By Rabbi Marc D. Israel
Conservative Judaism has never been more relevant or more needed than it is today.
I realize this is the opposite of what many in the Jewish community proclaim. In fact, every demographic study shows that the Conservative movement is shrinking at a faster rate than other denominations. The number of day schools affiliated with the movement has shrunk almost to the point of irrelevance (replaced by community day schools).
Like Tikvat Israel, the Rockville congregation where I serve, many Conservative congregations have seen their religious schools shrink and the average age of their members rise. While it is not unique to us, our USY youth group and the United Synagogue of Conservative Judaism (USCJ) are currently grappling with past cover-ups of rabbinic and youth worker misbehavior that were ignored for decades. With the exception of Ramah camps, there are not a lot of data points to support my opening statement.
Amid all this doom and gloom, how can I make such a claim? Because the Conservative movement is uniquely situated ideologically and theologically to meet the needs of American Jews in a rapidly changing society.
• On March 4, 2020, the Committee on Jewish Law and Standards (CJLS) issued its first set of guidelines for Conservative synagogues to adapt to the pending pandemic. It recommended hand washing and refraining from kissing the Torah and advised people at risk to stay at home. This initial ruling forbade constituting a minyan via Zoom and advised, “If a congregation is in quarantine and not able to bring together a minyan for services, the leadership should provide guidance for home davening and Torah study and/or provide a virtual link to another congregation [meeting in person] through livestreaming.”
• One week later (March 11), the committee maintained the same overall position vis-a-vis minyan, but recognized, “There is joy and comfort that comes from being together (hevrah) … For communities that cannot meet in person, we recommend that they gather virtually to daven on weekdays, even if they do not technically constitute a minyan.”
• The next week (March 17), they issued a new guideline: “In this crisis situation in an area in which civil and/or medical authorities decree that it is unsafe for people to gather in person and recommend or order the closure of houses of worship, it is permitted to constitute a minyan whose constitutive participants (10 adult Jews) are not located in one physical place.”
With its initial reluctance and later agreement to make changes, some might view this progression as playing loose with the rules and an indication of our movement’s weakness. I believe it is a sign of our strength and the unique and necessary position we play in American Jewish life. Over the course of the pandemic, the CJLS issued 18 rulings to guide our movement in responding to a constantly changing environment. These rulings have covered topics beyond synagogue practice to advise on vaccine mandates, the ethics of vaccine distribution and other issues. They often included a range of options, recognizing the diversity of our movement, but all of them have been well-grounded in the traditional halachic process of investigating precedents while considering the needs of the moment.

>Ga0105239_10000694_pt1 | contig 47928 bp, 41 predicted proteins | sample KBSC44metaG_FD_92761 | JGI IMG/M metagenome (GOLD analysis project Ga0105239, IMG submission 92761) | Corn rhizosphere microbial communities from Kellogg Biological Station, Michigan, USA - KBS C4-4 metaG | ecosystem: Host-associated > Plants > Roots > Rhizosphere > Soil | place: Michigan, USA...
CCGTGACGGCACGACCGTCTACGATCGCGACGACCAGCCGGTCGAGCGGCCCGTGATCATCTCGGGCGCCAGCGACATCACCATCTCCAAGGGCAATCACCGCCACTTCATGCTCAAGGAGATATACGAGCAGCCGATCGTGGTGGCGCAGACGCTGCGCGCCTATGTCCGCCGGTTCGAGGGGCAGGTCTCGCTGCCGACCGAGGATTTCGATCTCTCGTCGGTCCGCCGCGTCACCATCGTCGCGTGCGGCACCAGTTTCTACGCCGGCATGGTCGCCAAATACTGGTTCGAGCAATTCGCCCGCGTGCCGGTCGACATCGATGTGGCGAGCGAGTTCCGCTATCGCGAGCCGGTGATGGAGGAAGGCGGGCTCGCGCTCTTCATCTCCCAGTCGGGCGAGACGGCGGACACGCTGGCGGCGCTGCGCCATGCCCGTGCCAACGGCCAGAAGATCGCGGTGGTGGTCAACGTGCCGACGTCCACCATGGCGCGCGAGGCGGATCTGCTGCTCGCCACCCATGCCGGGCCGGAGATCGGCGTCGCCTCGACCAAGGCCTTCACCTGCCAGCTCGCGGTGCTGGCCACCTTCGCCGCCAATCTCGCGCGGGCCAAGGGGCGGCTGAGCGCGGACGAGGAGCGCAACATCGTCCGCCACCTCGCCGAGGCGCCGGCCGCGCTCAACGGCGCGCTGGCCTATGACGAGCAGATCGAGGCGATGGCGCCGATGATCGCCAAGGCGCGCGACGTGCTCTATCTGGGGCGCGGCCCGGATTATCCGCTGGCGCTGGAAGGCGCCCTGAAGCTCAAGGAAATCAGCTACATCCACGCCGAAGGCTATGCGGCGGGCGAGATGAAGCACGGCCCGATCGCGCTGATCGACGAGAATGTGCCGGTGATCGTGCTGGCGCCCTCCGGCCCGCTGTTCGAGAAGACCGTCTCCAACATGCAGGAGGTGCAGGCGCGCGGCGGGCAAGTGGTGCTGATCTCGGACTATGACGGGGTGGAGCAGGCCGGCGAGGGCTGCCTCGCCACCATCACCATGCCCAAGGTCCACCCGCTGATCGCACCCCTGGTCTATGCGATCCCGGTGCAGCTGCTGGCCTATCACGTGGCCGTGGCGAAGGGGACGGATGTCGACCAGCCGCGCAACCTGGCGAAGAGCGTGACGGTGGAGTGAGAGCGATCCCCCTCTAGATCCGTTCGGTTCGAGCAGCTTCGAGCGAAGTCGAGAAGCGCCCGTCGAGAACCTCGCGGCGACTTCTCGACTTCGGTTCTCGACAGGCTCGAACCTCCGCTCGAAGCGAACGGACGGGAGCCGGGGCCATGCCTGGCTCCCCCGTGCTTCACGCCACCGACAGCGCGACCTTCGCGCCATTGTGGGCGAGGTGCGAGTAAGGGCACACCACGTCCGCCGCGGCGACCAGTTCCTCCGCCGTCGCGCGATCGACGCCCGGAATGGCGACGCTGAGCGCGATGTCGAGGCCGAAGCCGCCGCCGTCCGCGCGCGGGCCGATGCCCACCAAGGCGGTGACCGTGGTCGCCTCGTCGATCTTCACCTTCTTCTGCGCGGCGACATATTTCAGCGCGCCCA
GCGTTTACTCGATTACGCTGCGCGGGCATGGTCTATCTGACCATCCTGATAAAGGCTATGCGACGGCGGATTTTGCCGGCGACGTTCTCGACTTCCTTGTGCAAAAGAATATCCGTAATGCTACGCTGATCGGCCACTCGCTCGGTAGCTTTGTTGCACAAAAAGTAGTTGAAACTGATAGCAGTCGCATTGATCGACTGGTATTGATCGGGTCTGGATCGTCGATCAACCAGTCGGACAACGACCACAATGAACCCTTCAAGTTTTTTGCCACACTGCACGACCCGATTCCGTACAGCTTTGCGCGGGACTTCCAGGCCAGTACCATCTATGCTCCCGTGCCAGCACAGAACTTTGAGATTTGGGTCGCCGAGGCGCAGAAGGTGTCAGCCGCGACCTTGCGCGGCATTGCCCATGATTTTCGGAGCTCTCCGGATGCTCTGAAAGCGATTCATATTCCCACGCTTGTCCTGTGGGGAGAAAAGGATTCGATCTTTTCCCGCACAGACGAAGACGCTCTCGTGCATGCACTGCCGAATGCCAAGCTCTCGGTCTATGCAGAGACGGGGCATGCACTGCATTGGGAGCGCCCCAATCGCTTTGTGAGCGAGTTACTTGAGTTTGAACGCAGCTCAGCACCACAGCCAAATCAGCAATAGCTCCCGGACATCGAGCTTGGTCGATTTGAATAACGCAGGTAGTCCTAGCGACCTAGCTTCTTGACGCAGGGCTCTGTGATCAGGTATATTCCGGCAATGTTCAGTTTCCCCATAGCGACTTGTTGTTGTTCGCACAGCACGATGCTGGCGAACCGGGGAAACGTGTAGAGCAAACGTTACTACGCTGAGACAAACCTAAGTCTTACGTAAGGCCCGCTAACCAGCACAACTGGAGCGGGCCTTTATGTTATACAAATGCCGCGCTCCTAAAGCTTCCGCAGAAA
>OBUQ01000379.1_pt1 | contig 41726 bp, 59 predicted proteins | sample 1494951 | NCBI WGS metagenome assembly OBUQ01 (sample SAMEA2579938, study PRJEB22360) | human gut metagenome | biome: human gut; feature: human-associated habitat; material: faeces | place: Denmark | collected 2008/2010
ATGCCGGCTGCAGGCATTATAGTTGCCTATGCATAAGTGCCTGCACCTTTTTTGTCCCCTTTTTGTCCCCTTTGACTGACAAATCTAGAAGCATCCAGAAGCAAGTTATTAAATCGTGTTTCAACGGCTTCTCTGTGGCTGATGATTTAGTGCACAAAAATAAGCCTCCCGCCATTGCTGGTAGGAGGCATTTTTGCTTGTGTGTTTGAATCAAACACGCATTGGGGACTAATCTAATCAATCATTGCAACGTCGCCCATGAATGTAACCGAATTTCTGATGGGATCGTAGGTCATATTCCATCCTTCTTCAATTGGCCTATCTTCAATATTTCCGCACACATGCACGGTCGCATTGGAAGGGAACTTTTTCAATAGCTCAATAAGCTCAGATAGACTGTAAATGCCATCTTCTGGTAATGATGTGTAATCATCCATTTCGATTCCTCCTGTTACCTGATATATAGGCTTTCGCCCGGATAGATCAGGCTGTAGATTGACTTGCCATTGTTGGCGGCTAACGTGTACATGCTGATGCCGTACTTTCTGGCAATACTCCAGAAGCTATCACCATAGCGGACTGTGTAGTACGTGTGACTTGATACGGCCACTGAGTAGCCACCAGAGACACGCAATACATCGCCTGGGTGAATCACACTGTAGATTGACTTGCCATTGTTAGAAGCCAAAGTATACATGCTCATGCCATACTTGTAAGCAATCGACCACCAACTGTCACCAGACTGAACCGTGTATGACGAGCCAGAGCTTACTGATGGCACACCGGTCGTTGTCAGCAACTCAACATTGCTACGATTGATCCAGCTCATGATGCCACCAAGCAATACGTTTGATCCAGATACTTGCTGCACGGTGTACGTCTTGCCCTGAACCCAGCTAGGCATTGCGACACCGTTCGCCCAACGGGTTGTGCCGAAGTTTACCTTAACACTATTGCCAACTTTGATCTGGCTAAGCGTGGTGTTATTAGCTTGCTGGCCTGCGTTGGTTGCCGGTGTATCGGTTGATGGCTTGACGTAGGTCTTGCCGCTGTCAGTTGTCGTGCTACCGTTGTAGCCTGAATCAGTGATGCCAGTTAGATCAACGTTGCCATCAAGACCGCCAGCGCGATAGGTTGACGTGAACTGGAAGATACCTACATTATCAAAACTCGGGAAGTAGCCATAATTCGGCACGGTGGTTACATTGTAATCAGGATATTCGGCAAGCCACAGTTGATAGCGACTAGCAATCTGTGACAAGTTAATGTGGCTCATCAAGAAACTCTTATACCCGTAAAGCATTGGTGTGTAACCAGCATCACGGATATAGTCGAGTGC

From its founding, Conservative Judaism has been defined by finding a proper balance between preserving tradition and adapting to current circumstances, as we have seen during the pandemic. I strongly believe this process is exactly what is needed for American Jewry to survive and thrive. While I might quibble with certain positions I believe are too lenient and others as too stringent, the last year and a half has proven exactly why Conservative Judaism and our halachic process is important.
At Tikvat Israel, guided by these CJLS rulings and local health regulations, we instituted several changes to our practices during the pandemic. Because of the ever-changing needs, many of these decisions have been made quickly and sometimes unilaterally and all have been regarded as temporary. As I stated in my March 19, 2020, letter announcing that we would start saying kaddish during our Zoom minyan, “This decision only applies during this time of social distancing and where the government has banned people gathering together in groups larger than 10.”
Over the course of the pandemic, we have experienced the benefits and shortfalls of Zoom minyanim. Many people have appreciated the streamlining of our service, while others prefer that we restore the liturgy that we have abbreviated. These are important conversations for us to have and now is an opportune time for us to carefully consider what our practices should be as we move forward.
Rabbi Marc D. Israel leads Tikvat Israel Congregation in Rockville. This piece originally appeared in November-December issue of the Tikvat Israel Bulletin.